November 12, 2012-Day One
Thanks for all your appreciative comments for Part One of this series. We left Bangalore City around 7 am and as I was introducing myself with the driver, I came to know that he was of the opinion that this was a 2 day trip. I clarified to him that we had booked the car for a 3 day trip. Thankfully, TaxiforSure.com sorted out the misunderstanding by arranging a different vehicle and driver within 20 minutes. Impressive customer service. Our new driver was a young man in his early twenties. Despite being a resident of Bangalore for some years, he was fluent only in his mother tongue, Kannada (Most Bangaloreans speak fluent Tamil, so this was a real surprise). Thankfully he was able to understand(?)whatever Tamil and English I spoke and we managed it adequately over the next three days.
Since we had woken up early, our tummies were aching for the much needed dose of Karnataka’s famous tiffon delicacies. The car change had eaten up around 30 minutes and we now were caught up in the morning rush hour. We could witness scores of sedans and SUVs heading out of city for the weekend. To be on the safer side, I called up my Hotel in Madikeri and re-confirmed my booking. My eyes were searching for a decent B’fast option and 50 kms from Bangalore we found the much acclaimed Kamat Lokaruchi at Ramanagara town(Restaruant signage is prominent on the right side of the road when travelling towards Mysore)
By the number of cars at the restaurant that early in the morning, we could easily guess how popular a hangout it was on the Bangalore-Mysore Highway. I realised many people had made the trip from Bangalore and its outskirts just for their Breakfast. Perhaps 50 kms in this day and age isn’t too much trouble to satisfy your taste buds ! At this restaurant, there is a Buffet spread which includes all the morning’s dishes @ around Rs.120 per head, but being first-timers we opted to taste the specialities of the restaurant. My wife picked her favourite Onion Uthappam and loved it. I selected the Steamed Idli(cylindrical shaped Idli wrapped in banana leaf-pic below) served with delicious Chutney and Sambhar. We followed it, if I remember correctly, with Akki Dosa(A sort of beefed up version of the ubiquitous Neer Dosa). Both the items tasted divine. A not-to-miss restaurant.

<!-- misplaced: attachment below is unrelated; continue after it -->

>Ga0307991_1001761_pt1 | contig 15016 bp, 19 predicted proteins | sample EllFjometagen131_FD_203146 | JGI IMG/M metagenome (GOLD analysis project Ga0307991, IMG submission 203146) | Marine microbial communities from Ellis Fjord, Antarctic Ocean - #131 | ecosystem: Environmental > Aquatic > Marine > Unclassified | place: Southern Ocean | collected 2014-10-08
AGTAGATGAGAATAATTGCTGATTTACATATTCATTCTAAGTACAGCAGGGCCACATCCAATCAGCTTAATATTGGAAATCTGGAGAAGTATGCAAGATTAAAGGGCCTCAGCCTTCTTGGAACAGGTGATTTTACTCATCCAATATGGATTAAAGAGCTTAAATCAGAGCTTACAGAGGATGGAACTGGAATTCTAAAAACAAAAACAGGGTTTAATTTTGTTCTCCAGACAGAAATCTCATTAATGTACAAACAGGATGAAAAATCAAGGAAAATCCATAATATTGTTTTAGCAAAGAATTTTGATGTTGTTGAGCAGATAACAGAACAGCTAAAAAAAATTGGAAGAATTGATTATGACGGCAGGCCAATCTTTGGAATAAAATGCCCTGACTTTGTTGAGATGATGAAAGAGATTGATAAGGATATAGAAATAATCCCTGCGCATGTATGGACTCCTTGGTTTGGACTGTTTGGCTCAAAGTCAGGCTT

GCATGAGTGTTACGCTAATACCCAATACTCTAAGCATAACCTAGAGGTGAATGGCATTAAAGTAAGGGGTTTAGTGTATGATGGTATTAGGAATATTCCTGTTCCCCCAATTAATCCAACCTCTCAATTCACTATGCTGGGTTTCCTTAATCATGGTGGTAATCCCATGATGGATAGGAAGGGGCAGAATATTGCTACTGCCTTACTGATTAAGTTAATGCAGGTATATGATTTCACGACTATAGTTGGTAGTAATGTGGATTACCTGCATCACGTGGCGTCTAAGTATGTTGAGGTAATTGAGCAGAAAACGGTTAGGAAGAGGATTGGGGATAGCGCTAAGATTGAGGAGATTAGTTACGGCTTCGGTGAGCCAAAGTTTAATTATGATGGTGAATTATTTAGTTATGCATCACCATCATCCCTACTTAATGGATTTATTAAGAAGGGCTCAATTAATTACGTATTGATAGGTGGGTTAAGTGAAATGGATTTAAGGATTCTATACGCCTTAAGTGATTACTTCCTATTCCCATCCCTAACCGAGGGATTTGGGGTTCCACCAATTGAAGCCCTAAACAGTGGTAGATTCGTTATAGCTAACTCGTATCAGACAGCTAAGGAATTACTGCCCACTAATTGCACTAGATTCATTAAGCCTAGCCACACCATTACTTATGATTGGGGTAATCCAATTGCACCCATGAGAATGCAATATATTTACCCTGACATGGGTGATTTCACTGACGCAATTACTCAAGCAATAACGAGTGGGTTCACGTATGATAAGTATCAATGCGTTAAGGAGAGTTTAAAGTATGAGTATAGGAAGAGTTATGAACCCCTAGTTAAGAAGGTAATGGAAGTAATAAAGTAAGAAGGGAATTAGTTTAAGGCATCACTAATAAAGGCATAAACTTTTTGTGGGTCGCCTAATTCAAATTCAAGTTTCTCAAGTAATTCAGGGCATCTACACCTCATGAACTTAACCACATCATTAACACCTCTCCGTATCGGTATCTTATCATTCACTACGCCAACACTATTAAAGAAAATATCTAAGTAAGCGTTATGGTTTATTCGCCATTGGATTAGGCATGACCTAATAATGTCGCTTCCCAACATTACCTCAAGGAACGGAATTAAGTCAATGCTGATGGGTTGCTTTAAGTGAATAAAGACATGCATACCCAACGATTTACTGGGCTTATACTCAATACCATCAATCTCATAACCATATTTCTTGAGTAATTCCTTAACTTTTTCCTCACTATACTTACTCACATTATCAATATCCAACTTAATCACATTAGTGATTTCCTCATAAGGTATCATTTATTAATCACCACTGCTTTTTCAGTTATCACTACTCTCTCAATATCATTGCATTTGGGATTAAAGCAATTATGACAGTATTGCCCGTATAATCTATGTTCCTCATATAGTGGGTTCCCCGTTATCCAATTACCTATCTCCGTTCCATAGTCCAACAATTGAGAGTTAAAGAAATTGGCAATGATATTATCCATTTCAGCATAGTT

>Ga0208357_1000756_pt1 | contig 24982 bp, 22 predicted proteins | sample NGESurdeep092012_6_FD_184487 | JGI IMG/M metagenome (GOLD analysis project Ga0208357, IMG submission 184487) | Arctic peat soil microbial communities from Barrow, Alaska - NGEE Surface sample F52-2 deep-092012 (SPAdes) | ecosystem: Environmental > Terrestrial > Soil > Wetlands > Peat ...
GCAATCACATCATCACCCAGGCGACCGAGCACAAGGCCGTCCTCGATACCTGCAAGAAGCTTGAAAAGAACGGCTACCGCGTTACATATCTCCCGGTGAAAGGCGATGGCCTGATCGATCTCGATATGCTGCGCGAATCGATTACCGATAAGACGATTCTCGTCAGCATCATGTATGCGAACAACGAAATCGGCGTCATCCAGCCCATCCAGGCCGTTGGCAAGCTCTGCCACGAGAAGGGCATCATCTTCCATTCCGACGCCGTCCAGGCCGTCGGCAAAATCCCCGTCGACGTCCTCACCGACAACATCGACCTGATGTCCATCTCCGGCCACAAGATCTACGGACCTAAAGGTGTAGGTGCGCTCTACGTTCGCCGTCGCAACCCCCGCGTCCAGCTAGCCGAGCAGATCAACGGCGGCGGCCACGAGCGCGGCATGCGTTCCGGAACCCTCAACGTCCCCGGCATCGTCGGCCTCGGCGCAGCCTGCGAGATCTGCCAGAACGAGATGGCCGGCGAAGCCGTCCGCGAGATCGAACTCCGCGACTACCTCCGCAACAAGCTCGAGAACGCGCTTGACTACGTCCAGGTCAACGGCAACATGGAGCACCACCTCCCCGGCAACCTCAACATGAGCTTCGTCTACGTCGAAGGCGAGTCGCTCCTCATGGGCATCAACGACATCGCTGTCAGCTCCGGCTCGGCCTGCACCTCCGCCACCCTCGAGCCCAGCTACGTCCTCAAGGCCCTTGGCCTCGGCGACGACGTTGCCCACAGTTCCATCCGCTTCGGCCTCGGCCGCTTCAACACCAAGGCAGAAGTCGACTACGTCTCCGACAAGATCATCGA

Pet puja done, we moved on past Channapatna(famous for its toys), Mandya and at 10.30 AM reached SriRangapatna, a place of great religious, cultural and historical importance. Located 20 kms from Mysore City, the entire town is an Island enclosed by the River Cauvery. The town gets its name from the famous Sri Ranganathasamy Temple. The temple, one of the important Vaishnavite pilgrimage centres was built in the 9th Century and is a mix of Hoysala and Vijayanagar styles of Architecture(Thanks:Wikipedia).
The river Cauvery forms three sacred islands in its path from Karnataka towards Tamilnadu. The Ranganathaswamy Temple at Srirangapatna is situated in the first of those islands and so is called as Adi Ranga. The temple formed in the island at Shivanasamudram Falls is Madhya Ranga and the famous SriRangam(Trichy)temple in Tamilnadu is Antya Ranga. Having visited SriRangam, I was happy that I was completing the second leg of this trio of famous temples. Alas, my joy was short-lived. Will come to that later.
Coming back to our trip, having reached Srirangapatna, I headed straight to the Cauvery river, to have a much needed bath to escape the scorching heat. Though the water flow was minimal, it was more than enough to bring out the child in me. As my better half watched wistfully, I enjoyed to my heart’s content. Also, had the good fortune to see a train crossing the island and wifey had the presence of mind to gem m St the image stored in our Canon. The sharing of the Cauvery waters, a river which is part and parcel of Tamilnadu’s culture, history and folklore has now sadly become a bitter source of dispute between the two states for well over three decades. Hope someday better sense will prevail among the politicians and Cauvery will return from her Maika!
Refreshed after the bath, we proceeded for darshan at the temple before it closes for its afternoon break. But disappointment awaited us because the Sanctum Sanctorum of the main deity, Sri Ranganathaswamy, was closed on the day at as early as 11 AM for some puja preparations and was to be re-opened only at 12 Noon. Already a decent crowd was waiting for the re-opening. We were in a dilemma whether to wait another hour amidst the increasing crowd or skip the darshan. We reluctantly took the latter option since we had to visit the Golden Temple at Bylakuppe(which would require atleast two full hours), spend the evening at Harangi Reservoir and reach Madikeri before nightfall.
As I have earlier mentioned, apart from the temple there are many historical attractions worth visiting in Srirangapatna. Among them is Dariya Daulat Bagh- the summer palace of Tipu Sultan, Gumbaz-the burial place of Tipu Sultan, his father Hyder Ali and mother Fatima Begum & Captain Bailey’s Dungeon where Tipu’s war prisoners were imprisoned and Jamma Masjid. But we saved them for another trip and headed towards Bylakuppe Golden Temple, details of which will be in the next part.